Mesh Wi-Fi Network Eases On-Site Debate Reporting

 
 
By Wayne Rash  |  Posted 2004-10-13 Email Print this article Print
 
 
 
 
 
 
 

The Tropos network, set up by Tempe, Ariz.-based WazAlliance in a matter of days, uses an electric car with a mounted access point to help route wireless traffic. The creators expect about 3,000 journalists to use the network as they cover the third presi

When members of the media begin filing into Gammage Auditorium at Arizona State University in Tempe to report on Wednesday nights presidential debate, theyll find a new broadband wireless service waiting for them. And in fact, this service has been up and running for them for the past couple of days, so they can file their stories from hotels and coffee shops anywhere in downtown Tempe. The reason for this sudden broadband access is a wireless mesh Wi-Fi network created by Tempe-based WazAlliance, a wireless service provider thats beginning a series of metro Wi-Fi installations at college campuses around the United States. "Its a pilot for many more locations," managing director Mike Nasco said. "We specialize in second- and third-tier locations such as college campuses," he said, adding that his company is looking for locations with tech-savvy users, such as Tempe. The network was built in a matter of days. According to Nasco, the planning started in August, when discussion began on locations and dates for the debates.
"We specialize in covering huge areas with Wi-Fi at a low cost," said Ron Sege, CEO of Tropos Networks Inc., the company that builds the mesh networking equipment and which was heavily involved with the implementation. "We can set up two square miles per day," he said.
Sege said the Sunnyvale, Calif.-based company has designed its mesh networking equipment specifically for rapid deployment. "We rushed to get this in place for the debates," he said. Sege said one reason for the rush was because of the complaints by bloggers as well as members of the media over poor broadband access at the political conventions in Boston and New York this past summer. "It was terrible," Sege said. Read more here about bloggers coverage of the Democratic National Convention.
Actually putting the Tropos network in place is the easy part. As youd expect, most of the delay comes from dealing with the government. Sege said it took a couple of weeks to get approvals from the locality and get permission to mount the shoebox-sized Wi-Fi devices on street-lamp poles. Most of the devices simply pass information down the line over the wireless connection until they reach a wired access point. Sege said about one in 10 access points is actually connected to a wired network, usually a T1 or T3 line. One feature that makes a big difference for covering special events with wireless connectivity is an electric vehicle that the WazAlliance brought in from Europe. The electric car powers a Tropos access point thats mounted on it. The car is then driven so that its in place at the location of the event. Because of the nature of mesh networking, the new access point instantly becomes part of the larger mesh and starts routing wireless traffic. Nasco said he expects that about 3,000 members of the media attending the debates will use his network. Hes making access available by selling USB (Universal Serial Bus) keys coded with pre-purchased minutes from a kiosk on Tempes Mill Avenue, a downtown pedestrian thoroughfare. He said users who are there all the time will pay in more traditional ways, such as signing up with a credit card that will be periodically billed. Although pleased to provide the network, Nasco said he doesnt expect to see either presidential candidate whip out his Wi-Fi-equipped notebook and start surfing the Web for last-minute facts using his network. Check out eWEEK.coms Mobile & Wireless Center at http://wireless.eweek.com for the latest news, reviews and analysis.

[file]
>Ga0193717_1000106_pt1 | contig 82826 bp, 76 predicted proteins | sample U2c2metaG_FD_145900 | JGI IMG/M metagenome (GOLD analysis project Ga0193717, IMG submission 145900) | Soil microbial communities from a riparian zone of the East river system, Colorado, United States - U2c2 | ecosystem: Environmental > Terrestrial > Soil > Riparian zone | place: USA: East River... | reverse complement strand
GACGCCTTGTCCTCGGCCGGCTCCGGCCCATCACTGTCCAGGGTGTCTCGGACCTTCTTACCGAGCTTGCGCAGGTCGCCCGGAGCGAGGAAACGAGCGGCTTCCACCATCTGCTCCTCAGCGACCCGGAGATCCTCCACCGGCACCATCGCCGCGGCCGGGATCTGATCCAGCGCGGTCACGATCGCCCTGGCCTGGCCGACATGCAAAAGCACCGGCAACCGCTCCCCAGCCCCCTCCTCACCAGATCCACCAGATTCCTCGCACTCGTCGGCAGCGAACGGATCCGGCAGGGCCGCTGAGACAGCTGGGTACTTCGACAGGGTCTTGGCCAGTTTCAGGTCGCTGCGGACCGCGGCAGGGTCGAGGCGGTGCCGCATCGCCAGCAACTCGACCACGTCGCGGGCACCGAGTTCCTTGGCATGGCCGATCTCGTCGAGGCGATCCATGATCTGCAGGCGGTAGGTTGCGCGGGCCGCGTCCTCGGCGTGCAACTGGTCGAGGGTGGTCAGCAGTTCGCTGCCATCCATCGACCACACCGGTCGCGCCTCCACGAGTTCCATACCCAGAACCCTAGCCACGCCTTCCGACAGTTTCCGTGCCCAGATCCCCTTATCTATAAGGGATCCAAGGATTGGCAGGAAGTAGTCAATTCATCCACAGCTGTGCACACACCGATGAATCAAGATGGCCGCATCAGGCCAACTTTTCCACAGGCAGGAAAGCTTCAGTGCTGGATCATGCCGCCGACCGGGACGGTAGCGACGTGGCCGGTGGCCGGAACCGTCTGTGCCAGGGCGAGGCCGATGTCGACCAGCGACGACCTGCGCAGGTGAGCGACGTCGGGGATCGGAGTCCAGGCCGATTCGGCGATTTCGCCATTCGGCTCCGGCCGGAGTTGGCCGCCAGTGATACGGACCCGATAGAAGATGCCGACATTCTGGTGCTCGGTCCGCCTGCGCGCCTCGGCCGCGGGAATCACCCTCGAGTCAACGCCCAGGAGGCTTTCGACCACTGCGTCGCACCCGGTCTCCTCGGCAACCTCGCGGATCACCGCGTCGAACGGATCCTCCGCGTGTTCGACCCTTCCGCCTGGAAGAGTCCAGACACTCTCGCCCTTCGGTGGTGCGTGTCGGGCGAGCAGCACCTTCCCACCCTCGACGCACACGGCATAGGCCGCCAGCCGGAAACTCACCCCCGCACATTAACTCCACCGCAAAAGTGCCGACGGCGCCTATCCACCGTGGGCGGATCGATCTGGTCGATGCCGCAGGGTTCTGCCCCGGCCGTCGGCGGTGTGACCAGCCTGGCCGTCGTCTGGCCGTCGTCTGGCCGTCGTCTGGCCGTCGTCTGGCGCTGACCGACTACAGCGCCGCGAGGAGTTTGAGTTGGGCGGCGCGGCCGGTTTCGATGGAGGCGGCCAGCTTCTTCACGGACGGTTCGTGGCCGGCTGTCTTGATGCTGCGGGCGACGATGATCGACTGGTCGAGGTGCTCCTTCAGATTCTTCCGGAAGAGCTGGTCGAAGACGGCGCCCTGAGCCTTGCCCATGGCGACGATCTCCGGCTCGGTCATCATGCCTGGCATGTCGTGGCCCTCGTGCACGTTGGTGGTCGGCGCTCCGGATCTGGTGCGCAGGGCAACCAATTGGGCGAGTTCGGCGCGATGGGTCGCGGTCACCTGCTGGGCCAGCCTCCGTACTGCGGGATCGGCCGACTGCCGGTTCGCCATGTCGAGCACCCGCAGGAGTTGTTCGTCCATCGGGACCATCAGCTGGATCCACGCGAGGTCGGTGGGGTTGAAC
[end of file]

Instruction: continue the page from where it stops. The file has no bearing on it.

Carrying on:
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Wayne Rash Wayne Rash is a Senior Analyst for eWEEK Labs and runs the magazine's Washington Bureau. Prior to joining eWEEK as a Senior Writer on wireless technology, he was a Senior Contributing Editor and previously a Senior Analyst in the InfoWorld Test Center. He was also a reviewer for Federal Computer Week and Information Security Magazine. Previously, he ran the reviews and events departments at CMP's InternetWeek.

He is a retired naval officer, a former principal at American Management Systems and a long-time columnist for Byte Magazine. He is a regular contributor to Plane & Pilot Magazine and The Washington Post.
 
 
 
 
 
 
 

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